Institute for War and Peace Reporting | Giving Voice, Driving Change

Afghan Youth Debates: Civil Society Helps Paktia Poll Success

 

 

 

    

 

Civil society groups made an enormous contribution to the success of the Afghan elections, panelists told an IWPR-organised debate at Paktia university in the southeast of the country.

Ahmad Shah Ahmadzai, head of the Paktia youth association, told the April 15 gathering that the growth of civil society had been one of Afghanistan’s success stories after the overthrow of the Taleban in 2001.

Ahmadzai noted the ways in which NGOs had supported elections.

“You know that civil society groups organised gatherings with people to raise public awareness, launched various debates, and used the media to invite people to participate in the elections,” he said. “Young people also carried out these activities through democratic movements and gatherings.”

Mohammad Yusof Molatar, southeast regional head of education at the Afghanistan Independent Human Rights Commission, also praised the role of NGOs.

“There are three fundamental principles of democracy,” he said. “First is freedom of speech, second is the media, and the third one is civil society. Democracy is a new thing in Afghanistan, so we need to wait for it to evolve gradually.

At the same time, Molatar accused some civil society institutions of supporting specific candidates, an issue that was also raised by other participants in the debate.

Ehsanollah Mahjur, a member of the Awoshtun Cultural Society, said this might have happened, but said the groups that did it were commercial enterprises rather than true products of civil society.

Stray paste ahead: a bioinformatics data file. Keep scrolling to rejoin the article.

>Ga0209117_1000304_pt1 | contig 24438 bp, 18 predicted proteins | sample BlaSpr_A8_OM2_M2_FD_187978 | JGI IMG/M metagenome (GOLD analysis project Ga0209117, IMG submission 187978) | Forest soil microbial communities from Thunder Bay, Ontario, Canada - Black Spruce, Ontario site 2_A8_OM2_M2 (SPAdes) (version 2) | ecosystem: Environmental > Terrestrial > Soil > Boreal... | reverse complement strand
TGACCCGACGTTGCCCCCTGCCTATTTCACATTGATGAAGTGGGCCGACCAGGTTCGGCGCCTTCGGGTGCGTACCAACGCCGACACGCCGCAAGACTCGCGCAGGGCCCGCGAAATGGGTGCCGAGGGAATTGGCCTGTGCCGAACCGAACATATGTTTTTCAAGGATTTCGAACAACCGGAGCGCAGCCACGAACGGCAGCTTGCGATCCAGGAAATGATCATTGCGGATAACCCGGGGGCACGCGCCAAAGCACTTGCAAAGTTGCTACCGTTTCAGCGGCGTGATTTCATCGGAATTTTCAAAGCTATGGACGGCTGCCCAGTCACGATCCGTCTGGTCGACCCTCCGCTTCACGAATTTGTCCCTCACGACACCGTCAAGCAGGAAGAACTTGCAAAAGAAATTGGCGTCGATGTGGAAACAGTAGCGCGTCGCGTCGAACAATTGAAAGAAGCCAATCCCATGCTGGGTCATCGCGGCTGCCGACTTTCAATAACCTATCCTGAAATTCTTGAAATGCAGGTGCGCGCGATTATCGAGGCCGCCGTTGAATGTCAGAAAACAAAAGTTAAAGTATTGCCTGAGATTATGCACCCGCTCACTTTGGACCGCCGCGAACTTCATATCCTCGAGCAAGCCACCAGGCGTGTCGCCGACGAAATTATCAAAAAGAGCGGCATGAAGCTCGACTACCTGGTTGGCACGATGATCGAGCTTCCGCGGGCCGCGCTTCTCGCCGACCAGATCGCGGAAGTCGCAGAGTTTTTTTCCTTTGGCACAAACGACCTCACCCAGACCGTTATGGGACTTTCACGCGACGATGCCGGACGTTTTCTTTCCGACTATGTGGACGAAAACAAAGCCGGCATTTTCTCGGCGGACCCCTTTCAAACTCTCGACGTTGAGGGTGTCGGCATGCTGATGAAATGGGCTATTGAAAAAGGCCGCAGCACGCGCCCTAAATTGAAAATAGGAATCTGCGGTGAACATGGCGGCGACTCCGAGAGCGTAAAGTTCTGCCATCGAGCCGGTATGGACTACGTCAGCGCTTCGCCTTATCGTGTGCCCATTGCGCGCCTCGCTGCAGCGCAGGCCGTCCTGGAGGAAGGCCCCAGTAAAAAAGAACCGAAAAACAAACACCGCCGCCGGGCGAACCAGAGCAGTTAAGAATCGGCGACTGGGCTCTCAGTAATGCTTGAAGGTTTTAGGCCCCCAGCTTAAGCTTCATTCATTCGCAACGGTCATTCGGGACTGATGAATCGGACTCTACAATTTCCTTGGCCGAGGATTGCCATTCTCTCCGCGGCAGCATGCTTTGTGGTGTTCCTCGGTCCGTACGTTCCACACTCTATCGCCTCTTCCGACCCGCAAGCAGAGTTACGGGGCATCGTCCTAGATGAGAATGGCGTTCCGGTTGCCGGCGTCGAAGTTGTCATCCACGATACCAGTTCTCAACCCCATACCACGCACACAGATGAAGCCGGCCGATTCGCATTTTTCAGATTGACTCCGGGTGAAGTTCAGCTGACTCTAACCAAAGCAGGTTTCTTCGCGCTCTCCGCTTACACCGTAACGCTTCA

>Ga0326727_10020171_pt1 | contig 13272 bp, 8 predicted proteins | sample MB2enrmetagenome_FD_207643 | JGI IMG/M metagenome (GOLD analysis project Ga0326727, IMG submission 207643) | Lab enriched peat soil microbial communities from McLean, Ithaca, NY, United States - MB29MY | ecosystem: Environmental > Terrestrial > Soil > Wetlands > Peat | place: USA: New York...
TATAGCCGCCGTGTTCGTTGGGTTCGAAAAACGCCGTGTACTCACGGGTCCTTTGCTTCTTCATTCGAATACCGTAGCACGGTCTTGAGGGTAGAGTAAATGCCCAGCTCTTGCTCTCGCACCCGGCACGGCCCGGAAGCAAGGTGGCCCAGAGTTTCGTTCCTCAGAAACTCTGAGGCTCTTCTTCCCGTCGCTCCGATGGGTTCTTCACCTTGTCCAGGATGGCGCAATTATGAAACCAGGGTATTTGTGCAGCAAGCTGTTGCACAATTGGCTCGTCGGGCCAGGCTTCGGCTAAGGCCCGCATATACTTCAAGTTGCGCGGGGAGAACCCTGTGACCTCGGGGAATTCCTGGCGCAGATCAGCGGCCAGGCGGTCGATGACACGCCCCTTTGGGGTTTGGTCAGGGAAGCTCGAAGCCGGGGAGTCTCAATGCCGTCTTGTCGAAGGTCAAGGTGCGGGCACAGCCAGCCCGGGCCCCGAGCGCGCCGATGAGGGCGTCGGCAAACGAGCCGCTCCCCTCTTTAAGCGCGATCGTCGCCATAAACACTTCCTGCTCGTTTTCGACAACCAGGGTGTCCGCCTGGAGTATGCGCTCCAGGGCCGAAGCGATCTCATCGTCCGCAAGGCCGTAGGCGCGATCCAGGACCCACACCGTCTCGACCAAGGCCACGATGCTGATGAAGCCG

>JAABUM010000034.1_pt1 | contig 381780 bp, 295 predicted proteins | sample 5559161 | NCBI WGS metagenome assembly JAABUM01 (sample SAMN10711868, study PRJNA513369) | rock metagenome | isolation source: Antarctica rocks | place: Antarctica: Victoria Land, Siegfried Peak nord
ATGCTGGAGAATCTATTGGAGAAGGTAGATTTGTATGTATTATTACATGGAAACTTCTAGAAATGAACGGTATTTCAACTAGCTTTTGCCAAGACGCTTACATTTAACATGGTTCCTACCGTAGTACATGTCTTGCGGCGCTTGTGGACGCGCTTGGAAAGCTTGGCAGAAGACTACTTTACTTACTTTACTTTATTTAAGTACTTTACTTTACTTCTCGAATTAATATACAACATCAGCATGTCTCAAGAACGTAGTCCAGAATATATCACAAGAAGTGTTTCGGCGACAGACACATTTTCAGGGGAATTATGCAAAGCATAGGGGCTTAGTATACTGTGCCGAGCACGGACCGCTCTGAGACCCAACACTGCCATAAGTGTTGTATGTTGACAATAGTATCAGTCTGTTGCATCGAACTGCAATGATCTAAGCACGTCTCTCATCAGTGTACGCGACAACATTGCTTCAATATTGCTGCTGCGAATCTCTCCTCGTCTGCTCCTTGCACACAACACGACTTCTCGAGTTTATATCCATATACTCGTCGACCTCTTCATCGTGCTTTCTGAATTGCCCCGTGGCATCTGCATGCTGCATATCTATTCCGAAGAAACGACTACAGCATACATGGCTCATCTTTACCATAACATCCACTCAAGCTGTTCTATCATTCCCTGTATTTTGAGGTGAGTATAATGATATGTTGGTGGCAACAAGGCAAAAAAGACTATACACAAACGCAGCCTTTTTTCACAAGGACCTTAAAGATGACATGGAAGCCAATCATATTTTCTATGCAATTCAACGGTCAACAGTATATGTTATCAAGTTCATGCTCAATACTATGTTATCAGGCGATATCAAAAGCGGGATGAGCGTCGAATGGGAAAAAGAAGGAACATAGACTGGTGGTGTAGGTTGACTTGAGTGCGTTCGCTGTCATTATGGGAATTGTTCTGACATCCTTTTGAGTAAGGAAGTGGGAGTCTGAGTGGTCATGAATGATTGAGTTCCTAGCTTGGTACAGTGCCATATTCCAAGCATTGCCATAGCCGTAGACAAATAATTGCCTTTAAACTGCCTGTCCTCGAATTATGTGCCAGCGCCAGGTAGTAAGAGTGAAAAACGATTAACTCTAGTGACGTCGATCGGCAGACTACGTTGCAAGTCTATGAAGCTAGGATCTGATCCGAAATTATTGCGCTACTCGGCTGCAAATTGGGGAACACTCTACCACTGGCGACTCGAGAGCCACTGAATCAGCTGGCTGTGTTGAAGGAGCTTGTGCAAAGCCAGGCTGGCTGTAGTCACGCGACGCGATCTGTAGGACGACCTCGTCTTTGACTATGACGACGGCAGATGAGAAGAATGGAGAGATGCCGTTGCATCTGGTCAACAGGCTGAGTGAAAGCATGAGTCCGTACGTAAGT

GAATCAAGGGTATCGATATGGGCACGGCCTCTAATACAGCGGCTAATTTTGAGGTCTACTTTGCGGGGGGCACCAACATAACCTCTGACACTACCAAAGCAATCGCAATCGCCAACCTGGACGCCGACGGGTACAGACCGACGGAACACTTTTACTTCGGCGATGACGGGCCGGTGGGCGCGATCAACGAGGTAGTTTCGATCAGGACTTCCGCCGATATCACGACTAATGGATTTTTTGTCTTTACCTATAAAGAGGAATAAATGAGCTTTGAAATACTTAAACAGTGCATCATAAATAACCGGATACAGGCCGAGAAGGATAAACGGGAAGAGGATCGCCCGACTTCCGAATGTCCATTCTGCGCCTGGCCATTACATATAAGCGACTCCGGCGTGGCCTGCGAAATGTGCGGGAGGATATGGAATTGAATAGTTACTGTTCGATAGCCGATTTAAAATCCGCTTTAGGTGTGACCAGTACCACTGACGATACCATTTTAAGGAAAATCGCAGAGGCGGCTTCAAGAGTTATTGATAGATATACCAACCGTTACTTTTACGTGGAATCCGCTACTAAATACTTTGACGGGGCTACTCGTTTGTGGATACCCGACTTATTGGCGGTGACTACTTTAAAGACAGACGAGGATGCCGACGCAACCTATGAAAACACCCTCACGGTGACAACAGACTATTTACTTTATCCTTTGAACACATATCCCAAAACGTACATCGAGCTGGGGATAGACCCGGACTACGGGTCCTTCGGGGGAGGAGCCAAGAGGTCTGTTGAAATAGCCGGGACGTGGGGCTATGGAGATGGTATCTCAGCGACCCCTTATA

“Afghanistan is a country stuck in a vortex of compromises,” he added.

Bismillah Hamdard, a member of the students’ association in Paktia, noted that his peers worked to get out the vote, especially among illiterate people.

“All past governments in Afghanistan have been changed by force,” he said. “It is a matter of pride for us that Afghanistan has reached a point where its leader is replaced through elections. The Afghans have realised after enduring many difficulties that they needed to elect a leader and work for the future.”

The panelists concluded by promising to continue monitoring the ballot count until the final results were announced, calling on the Independent Election Commission and the Electoral Complaints Commission to respect the will of the people.

Abdulraqib Nuri is a student at Paktia University and an IWPR trainee. 

This report was produced as part of Open Minds: Speaking Up, Reaching Out – Promoting University and Youth Participation in Afghan Elections, an IWPR initiative funded by the US embassy in Kabul.

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